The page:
A powerful SSD may potentially have a large impact on the dynamical processes in the Sun. It can, for example, influence the angular momentum transport and therefore the generation of differential rotation19,20, interact with the LSD21,22,23,24,25 or contribute to coronal heating via enhanced photospheric Poynting flux26. Hence, it is of great importance to clarify whether or not an SSD can exist in the Sun. Observationally, it is still debated whether the small-scale magnetic field on the surface of the Sun has contributions from the SSD or is solely due to the tangling of the large-scale magnetic field by the turbulent motions27,28,29,30,31,32. However, these studies show a slight preference of the small-scale fields to be cycle independent. SSDs at small PrM are also important for the interiors of planets and for liquid-metal experiments33.

Various numerical studies have reported increasing difficulties in exciting the SSD when decreasing PrM (refs. 6,10,34), confirming the theoretical predictions. However, current numerical models reach only PrM = 0.03 using explicit physical diffusion or slightly lower (estimated) PrM, relying on artificial hyperdiffusion7,8. To achieve even lower PrM, one needs to increase the grid resolution massively (see also ref. 35). Exciting the SSD requires a magnetic Reynolds number (ReM) typically larger than 100; hence, for example, PrM = 0.01 implies a fluid Reynolds number Re = 104, where \({{{\rm{Re}}}}={u}_{{{{\rm{rms}}}}}\ell /\nu\), with urms being the volume integrated root-mean-squared velocity, ℓ a characteristic scale of the velocity and ReM = PrMRe. In this Article, we take this path and lower PrM substantially using high-resolution simulations.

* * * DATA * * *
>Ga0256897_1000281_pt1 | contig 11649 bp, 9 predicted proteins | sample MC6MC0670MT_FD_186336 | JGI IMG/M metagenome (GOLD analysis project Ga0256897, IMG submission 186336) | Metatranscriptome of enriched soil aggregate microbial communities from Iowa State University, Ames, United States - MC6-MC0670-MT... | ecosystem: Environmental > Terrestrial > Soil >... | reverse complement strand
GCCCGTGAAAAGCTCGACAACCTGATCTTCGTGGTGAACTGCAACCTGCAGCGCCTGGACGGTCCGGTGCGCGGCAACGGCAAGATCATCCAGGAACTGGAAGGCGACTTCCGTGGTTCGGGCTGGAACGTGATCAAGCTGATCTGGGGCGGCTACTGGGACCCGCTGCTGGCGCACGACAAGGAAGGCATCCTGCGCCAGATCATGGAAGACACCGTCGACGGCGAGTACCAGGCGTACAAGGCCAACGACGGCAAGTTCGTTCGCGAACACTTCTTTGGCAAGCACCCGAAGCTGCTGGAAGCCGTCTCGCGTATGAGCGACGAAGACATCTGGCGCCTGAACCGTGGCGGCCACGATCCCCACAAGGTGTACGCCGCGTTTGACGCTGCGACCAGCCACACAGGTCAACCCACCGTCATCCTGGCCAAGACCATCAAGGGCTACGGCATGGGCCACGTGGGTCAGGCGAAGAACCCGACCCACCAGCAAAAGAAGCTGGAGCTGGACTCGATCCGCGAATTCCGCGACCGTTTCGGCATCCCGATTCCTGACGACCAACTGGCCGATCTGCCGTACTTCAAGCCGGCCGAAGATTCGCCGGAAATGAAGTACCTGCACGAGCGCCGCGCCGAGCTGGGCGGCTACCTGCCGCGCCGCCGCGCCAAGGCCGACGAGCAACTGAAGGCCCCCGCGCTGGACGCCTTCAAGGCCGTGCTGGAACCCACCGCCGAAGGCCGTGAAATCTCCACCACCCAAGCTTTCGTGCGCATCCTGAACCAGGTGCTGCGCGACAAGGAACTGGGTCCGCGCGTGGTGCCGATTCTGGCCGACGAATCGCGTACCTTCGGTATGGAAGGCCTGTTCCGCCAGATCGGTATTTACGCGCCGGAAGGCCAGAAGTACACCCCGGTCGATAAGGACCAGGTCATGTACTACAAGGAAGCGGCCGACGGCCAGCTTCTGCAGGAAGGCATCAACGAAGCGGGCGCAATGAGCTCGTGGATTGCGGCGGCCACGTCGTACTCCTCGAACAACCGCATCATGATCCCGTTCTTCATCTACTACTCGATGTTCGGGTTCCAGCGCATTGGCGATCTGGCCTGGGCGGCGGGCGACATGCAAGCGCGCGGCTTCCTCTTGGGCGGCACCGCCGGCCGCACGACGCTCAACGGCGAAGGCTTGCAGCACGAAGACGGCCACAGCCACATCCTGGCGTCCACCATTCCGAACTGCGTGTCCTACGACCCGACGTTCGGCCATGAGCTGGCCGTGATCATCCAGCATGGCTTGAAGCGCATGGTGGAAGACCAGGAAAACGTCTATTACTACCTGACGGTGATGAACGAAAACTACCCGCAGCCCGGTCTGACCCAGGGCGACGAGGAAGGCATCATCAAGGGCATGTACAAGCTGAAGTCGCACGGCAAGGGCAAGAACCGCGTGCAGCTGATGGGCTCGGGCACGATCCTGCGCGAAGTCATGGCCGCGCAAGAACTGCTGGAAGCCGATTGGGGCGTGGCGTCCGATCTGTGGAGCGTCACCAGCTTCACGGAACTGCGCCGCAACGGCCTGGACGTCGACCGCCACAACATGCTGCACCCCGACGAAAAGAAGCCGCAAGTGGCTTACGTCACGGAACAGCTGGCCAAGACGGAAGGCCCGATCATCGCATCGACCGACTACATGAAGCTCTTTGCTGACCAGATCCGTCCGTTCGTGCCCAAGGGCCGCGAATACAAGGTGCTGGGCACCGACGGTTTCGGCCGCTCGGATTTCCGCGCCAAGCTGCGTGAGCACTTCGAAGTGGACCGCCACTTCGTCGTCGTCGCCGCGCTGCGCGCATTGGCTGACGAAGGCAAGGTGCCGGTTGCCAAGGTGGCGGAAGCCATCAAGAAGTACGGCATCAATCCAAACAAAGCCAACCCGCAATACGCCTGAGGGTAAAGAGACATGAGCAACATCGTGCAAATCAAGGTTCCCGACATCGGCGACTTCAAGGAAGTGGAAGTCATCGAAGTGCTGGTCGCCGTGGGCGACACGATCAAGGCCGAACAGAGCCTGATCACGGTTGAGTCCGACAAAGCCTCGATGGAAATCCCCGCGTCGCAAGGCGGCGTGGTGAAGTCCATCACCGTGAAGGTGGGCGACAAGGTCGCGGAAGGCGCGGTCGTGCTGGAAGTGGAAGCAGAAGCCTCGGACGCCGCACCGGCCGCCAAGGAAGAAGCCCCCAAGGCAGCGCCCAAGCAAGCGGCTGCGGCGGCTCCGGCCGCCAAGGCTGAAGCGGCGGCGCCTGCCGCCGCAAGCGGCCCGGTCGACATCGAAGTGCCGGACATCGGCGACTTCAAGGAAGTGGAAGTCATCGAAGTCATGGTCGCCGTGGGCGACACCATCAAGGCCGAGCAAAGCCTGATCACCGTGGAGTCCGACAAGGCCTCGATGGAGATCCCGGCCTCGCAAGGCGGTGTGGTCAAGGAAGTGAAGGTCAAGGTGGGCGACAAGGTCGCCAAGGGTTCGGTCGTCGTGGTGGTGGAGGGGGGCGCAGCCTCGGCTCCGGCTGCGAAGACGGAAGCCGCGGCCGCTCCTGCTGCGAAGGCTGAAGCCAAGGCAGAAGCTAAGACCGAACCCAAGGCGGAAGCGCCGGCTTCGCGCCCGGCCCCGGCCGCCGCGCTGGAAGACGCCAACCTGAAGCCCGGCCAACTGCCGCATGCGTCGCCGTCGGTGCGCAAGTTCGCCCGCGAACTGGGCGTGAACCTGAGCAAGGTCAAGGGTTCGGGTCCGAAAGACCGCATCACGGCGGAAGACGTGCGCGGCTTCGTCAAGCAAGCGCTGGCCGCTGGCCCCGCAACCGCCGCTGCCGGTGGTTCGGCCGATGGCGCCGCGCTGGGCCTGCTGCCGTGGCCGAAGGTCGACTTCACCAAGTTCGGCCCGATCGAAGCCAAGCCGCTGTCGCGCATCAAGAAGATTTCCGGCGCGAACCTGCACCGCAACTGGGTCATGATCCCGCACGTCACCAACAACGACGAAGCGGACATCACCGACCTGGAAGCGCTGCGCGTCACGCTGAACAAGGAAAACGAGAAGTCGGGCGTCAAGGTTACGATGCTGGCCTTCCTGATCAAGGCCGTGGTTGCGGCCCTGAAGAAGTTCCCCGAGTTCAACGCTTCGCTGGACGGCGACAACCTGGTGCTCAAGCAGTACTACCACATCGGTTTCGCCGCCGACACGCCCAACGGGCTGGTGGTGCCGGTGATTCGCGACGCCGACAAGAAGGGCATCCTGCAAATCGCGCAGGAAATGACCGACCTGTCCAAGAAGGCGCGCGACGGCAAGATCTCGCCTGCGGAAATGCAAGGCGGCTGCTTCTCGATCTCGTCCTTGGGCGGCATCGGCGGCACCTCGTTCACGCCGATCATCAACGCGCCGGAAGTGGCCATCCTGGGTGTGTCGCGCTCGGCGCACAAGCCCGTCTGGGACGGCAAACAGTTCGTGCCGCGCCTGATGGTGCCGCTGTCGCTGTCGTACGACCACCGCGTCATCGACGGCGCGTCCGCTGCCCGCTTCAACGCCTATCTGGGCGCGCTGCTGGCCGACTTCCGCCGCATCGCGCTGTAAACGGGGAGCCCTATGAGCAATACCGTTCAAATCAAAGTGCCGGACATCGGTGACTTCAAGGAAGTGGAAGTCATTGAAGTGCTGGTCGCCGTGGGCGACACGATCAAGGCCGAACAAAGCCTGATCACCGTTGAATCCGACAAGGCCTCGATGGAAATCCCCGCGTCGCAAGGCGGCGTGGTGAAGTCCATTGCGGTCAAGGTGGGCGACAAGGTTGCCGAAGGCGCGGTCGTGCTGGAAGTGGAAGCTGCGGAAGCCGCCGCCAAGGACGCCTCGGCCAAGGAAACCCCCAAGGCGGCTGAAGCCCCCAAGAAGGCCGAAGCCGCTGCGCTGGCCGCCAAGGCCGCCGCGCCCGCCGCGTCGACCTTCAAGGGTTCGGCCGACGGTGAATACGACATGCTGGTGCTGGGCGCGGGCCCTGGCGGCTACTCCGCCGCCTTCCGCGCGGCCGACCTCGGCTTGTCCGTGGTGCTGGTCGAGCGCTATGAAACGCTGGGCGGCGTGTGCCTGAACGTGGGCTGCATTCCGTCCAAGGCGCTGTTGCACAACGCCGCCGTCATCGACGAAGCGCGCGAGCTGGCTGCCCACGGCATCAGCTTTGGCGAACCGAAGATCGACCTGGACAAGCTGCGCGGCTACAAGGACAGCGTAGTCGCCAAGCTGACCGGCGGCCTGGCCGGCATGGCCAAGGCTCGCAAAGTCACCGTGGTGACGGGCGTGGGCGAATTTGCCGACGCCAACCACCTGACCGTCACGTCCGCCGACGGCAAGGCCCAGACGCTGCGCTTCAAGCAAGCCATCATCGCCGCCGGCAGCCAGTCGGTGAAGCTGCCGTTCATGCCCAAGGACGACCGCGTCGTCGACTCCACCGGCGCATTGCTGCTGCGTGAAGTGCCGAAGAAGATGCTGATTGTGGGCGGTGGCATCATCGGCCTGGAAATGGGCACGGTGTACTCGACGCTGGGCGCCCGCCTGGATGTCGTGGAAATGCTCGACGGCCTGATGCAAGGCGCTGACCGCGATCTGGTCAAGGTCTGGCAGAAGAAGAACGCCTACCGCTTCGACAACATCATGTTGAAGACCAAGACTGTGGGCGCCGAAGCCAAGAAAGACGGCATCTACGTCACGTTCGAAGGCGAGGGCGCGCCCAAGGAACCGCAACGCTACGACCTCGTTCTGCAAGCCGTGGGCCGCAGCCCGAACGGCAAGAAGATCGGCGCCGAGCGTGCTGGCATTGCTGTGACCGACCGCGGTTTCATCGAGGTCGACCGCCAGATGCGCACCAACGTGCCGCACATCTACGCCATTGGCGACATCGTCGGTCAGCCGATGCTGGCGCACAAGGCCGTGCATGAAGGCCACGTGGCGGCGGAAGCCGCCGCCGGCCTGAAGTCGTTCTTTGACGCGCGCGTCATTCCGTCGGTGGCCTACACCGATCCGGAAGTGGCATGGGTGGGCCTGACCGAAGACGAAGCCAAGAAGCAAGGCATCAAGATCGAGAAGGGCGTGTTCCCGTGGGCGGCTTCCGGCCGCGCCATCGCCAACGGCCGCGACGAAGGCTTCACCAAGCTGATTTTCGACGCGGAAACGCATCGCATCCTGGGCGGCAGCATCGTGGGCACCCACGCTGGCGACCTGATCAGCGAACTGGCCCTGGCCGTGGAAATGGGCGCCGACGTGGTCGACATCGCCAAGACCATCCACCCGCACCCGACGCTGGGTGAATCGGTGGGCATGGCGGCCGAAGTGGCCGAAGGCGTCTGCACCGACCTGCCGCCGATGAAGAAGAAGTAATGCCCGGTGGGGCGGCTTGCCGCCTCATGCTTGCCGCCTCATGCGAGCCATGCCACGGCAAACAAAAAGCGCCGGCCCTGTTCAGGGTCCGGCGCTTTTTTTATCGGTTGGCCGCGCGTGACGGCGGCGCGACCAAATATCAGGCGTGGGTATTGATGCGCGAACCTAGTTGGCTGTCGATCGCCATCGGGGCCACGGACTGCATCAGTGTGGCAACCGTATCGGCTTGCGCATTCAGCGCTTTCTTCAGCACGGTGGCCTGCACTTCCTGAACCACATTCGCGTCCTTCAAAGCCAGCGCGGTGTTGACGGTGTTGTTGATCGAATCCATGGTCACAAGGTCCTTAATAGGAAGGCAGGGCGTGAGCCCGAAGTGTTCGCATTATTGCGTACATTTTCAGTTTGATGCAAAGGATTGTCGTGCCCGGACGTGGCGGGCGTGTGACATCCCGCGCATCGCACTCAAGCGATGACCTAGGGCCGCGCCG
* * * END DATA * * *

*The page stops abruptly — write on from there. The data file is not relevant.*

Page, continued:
We include simulations with resolutions of 2563 to 4,6083 grid points and Re = 46 to Re = 33,000. This allows us to explore the parameter space from PrM = 1 to PrM = 0.0025, which is closer to the solar value than has been investigated in previous studies. For each run, we measure the growth rate λ of the magnetic field in its kinematic stage and determine whether or not an SSD is being excited.

To afford an in-depth exploration of the effect of PrM, we omit large-scale effects such as stratification, rotation and shear. We avoid the excessive integration times, required to simulate convection, by driving the turbulent flow explicitly under isothermal conditions. Our simulation set-up consists of a fully periodic box with a random volume force (see Methods for details); the flow exhibits a Mach number of around 0.08. In Fig. 1, we visualize the velocity and magnetic fields of one of the highest-resolution and -Reynolds-number cases. As might be anticipated for low-PrM turbulence, the flow exhibits much finer, fractal-like structures than the magnetic field. Note that all our results refer to the kinematic stage of the SSD, where the magnetic field strength is far too weak to influence the flow but otherwise arbitrary.